How much screen time is okay for my child?
At Childnet we regularly visit schools across the UK and are often asked by parents and carers about screen time and the impact it has on their children. Often we are asked for a ‘magic number’ of how much screen time is right, but we’ve found that it isn’t as easy as having a fixed amount of time that works for all children. In this blog, we will take you through some useful points to consider so that you can make an informed choice on what’s right for you and your whole family.
Not all screen time is created equal – striking the right balance
Although we can’t tell you one set amount of screen time that is perfect for all young people of all ages, what we can tell you is that when it comes to screen time it is more about considering quality over quantity.
It’s all about balancing fun and entertainment with socialising, learning and creating, just like how we approach our offline lives. It’s ok to spend some time watching Peppa Pig videos, scrolling through Instagram or playing Fortnite, as long it is not just one activity that is taking up all of your child’s time. They may want to go online to do research for their homework or talk to friends or family on Skype.
Think of screen time in terms of what your child is gaining from their time on devices, and the impact this is having on them and their behaviour. Each child is different, and deciding together what is best for them is a good approach to take.
Why not try and balance online activities with what your children enjoy doing offline? You could consider finding a way to incorporate screen time into offline activities. There are so many things which combine the offline and online worlds, you can watch tutorials and then try your own craft project, use geocaching to find hidden treasures in your local area or take part in the UK Safer Internet Centre Family Summer Challenge.
Something to remember is that what’s right for other people may not be right for your family. Although it can be great to talk to other parents and carers about their families’ screen time use, and their strategies for managing this, you also need remember that this may not necessarily be what works for you – and that’s okay.
What research says about screen time
Experts have advised that there are no set rules around the amount of time children should spend online. However, they have said that time spent on devices should not replace sleep, exercise or time spent together as a family.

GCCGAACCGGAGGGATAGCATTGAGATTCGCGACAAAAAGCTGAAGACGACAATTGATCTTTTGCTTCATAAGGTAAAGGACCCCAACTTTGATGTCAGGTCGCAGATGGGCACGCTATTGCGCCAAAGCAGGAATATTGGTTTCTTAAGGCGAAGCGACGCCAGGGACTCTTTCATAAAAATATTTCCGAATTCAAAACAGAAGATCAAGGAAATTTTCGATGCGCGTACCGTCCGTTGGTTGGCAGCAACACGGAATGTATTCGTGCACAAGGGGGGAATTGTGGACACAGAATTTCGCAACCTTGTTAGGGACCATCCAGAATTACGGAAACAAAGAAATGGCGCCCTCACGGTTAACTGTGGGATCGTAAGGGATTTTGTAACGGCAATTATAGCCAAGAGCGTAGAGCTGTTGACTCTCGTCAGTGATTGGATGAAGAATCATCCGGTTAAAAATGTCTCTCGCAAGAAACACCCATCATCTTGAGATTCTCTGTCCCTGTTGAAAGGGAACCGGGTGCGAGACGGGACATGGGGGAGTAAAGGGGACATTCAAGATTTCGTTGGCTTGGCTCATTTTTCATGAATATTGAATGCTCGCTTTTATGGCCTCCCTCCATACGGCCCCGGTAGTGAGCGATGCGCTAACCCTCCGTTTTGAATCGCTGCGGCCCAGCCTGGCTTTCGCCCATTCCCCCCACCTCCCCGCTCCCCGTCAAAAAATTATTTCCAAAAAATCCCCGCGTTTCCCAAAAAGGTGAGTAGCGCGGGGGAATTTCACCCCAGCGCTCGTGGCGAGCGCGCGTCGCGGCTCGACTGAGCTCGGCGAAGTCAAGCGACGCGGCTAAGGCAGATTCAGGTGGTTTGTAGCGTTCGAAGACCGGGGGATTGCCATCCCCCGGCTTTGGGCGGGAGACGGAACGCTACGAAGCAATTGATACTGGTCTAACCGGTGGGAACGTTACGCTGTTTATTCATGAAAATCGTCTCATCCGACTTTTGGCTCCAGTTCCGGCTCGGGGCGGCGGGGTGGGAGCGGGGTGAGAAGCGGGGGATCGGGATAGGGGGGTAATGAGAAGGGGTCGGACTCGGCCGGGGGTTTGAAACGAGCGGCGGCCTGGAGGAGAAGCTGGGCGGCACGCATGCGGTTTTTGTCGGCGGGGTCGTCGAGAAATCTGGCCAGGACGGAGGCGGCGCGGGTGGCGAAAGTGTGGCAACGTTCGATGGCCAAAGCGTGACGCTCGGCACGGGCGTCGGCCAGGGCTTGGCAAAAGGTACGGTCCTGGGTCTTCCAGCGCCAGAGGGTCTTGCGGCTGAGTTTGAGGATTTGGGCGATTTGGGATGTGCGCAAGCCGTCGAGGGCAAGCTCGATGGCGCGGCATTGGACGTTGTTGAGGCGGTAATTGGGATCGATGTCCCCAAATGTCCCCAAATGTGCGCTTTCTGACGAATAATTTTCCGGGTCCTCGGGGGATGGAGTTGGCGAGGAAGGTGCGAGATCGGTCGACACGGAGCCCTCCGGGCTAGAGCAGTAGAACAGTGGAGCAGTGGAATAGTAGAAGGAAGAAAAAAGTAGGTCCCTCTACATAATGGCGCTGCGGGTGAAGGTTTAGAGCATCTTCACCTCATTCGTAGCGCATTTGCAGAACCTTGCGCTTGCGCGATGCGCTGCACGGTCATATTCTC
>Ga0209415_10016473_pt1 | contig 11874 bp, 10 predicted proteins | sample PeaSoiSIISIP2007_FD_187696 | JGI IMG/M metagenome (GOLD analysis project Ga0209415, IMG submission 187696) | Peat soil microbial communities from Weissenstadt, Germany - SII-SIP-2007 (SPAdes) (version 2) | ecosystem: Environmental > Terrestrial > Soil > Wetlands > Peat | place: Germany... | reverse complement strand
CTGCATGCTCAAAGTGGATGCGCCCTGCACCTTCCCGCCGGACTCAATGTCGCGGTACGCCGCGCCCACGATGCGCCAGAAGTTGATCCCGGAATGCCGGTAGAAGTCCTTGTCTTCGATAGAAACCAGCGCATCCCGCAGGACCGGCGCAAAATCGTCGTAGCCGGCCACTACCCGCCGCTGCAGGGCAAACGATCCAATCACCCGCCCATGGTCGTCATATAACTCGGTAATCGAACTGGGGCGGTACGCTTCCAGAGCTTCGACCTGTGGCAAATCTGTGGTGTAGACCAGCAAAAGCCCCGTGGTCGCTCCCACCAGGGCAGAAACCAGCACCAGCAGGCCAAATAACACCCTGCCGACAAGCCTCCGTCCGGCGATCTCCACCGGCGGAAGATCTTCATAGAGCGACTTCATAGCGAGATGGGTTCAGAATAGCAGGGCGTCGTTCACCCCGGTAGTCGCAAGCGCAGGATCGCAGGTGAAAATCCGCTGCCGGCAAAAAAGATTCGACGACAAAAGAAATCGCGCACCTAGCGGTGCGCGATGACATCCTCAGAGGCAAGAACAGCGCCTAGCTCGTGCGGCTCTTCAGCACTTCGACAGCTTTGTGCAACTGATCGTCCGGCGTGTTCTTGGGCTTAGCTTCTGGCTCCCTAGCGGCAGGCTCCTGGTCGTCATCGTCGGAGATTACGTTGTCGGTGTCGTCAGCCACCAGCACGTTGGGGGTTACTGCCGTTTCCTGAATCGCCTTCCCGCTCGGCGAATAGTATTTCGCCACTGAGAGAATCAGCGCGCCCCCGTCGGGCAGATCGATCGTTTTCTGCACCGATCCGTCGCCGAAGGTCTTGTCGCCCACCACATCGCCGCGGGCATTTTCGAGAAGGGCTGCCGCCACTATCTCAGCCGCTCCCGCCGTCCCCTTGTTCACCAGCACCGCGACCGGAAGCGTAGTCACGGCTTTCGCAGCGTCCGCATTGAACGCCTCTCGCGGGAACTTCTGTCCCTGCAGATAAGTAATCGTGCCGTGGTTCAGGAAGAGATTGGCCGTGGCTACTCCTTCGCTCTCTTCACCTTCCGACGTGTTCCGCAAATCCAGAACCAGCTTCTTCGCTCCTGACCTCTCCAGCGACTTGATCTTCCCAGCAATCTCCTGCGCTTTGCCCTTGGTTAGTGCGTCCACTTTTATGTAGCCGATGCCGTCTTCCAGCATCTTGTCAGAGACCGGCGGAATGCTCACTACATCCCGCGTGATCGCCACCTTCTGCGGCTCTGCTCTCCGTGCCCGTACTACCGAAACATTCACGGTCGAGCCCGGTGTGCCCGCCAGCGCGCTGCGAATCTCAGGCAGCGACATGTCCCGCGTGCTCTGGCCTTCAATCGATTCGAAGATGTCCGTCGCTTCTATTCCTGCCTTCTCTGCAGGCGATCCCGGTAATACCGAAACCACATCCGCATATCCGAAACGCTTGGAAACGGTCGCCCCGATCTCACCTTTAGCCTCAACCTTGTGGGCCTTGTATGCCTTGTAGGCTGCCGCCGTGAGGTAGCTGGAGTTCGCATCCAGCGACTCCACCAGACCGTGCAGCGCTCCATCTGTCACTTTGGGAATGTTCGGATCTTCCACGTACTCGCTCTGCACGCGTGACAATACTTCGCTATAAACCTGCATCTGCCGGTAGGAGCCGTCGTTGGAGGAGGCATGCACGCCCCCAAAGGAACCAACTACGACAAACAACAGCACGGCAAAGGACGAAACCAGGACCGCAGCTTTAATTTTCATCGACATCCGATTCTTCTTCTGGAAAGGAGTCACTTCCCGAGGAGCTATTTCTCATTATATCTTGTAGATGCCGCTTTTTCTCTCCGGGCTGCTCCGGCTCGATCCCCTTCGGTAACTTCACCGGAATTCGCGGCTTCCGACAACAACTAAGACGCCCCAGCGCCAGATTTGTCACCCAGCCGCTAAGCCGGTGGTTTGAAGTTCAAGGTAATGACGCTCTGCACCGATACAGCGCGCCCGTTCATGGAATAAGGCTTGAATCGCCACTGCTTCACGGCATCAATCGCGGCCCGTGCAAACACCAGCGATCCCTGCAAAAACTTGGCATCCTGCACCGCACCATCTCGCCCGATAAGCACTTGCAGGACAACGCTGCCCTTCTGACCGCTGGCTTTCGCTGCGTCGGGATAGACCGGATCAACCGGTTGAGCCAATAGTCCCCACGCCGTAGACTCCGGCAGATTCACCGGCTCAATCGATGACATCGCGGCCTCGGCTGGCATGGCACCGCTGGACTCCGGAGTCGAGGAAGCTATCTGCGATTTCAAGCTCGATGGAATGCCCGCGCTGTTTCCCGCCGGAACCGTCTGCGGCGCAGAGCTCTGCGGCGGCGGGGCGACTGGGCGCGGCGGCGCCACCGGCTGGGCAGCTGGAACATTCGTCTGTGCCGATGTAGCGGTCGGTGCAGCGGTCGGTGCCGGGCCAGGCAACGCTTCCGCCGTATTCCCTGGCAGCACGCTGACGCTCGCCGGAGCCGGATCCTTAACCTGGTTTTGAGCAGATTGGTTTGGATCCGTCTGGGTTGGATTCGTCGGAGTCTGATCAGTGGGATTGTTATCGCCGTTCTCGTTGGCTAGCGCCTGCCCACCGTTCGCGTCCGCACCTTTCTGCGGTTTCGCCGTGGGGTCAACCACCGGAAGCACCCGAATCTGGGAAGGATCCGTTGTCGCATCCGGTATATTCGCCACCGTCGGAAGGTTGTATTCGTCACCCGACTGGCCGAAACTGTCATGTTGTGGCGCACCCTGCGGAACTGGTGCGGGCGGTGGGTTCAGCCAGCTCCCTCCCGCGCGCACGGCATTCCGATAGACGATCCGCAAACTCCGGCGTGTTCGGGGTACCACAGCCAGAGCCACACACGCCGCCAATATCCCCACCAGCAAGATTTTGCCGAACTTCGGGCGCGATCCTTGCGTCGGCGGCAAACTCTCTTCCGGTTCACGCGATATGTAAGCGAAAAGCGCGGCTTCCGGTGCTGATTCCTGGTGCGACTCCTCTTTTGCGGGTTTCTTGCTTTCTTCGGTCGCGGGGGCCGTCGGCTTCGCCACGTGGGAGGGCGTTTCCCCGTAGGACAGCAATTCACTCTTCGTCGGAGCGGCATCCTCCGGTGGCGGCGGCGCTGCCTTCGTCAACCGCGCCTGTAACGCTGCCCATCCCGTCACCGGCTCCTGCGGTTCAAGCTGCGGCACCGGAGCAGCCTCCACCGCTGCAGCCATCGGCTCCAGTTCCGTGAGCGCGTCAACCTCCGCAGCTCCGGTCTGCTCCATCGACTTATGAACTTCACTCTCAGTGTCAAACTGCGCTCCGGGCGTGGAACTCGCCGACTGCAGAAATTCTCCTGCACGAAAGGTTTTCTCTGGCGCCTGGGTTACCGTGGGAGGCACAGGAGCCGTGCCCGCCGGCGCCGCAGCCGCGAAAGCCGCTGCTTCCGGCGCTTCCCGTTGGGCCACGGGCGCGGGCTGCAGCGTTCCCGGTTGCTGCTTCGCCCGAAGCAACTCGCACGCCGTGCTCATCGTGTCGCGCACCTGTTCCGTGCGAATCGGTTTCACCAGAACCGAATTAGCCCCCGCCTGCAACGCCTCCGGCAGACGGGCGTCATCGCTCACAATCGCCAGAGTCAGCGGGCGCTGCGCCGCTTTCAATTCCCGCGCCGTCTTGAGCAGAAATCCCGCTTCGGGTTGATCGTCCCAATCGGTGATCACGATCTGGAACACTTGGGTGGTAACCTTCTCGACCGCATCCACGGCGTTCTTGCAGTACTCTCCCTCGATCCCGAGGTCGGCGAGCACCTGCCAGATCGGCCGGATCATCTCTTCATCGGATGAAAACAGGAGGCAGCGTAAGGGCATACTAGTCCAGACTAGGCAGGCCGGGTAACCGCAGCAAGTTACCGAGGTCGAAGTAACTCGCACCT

The Royal College of Paediatrics and Child Health have developed four key questions for families to use as a guide to look at their screen time:
- Is screen time in your household controlled?
- Does screen use interfere with what your family want to do?
- Does screen use interfere with sleep?
- Are you able to control snacking during screen time?
They suggest that ‘if a family can ask themselves (or be asked by others) these questions, and are satisfied with the answers, then they can be reassured that they are likely to be doing as well as they can with this tricky issue.’
Next steps for managing screen time
Why not start out by having a conversation with your child, ask them about what signs to look out for when they are spending too much time online, these could include:
- The battery on the device gets low or runs out completely
- They feel tired or their eyes hurt
- They get hungry
- They need to use the bathroom
- Their phone or tablet feels hot
For older children, you may want to talk more about how being online makes them feel (you can do this with the younger ones too!). Ask them about the way they talk and interact with their friends online, and the impact that this has on them. To get you started you could ask:
- Is there a pressure to always reply to friends or look a certain way?
- Is there something that they keep seeing or going back to that is making them feel upset, frustrated or have low self-esteem?
- Do they see content online which worries, upsets or shocks them? And do they know what to do if they see something like this?
You can also make a Family Agreement, this can be a great way to start a discussion about how much time your family spends on devices, set limits that you all agree to and even come up with some strategies to help manage your time spent on screens (such as leaving devices downstairs to charge overnight). Role modelling the healthy use of technology yourself is a really positive way of establishing good habits for your whole family.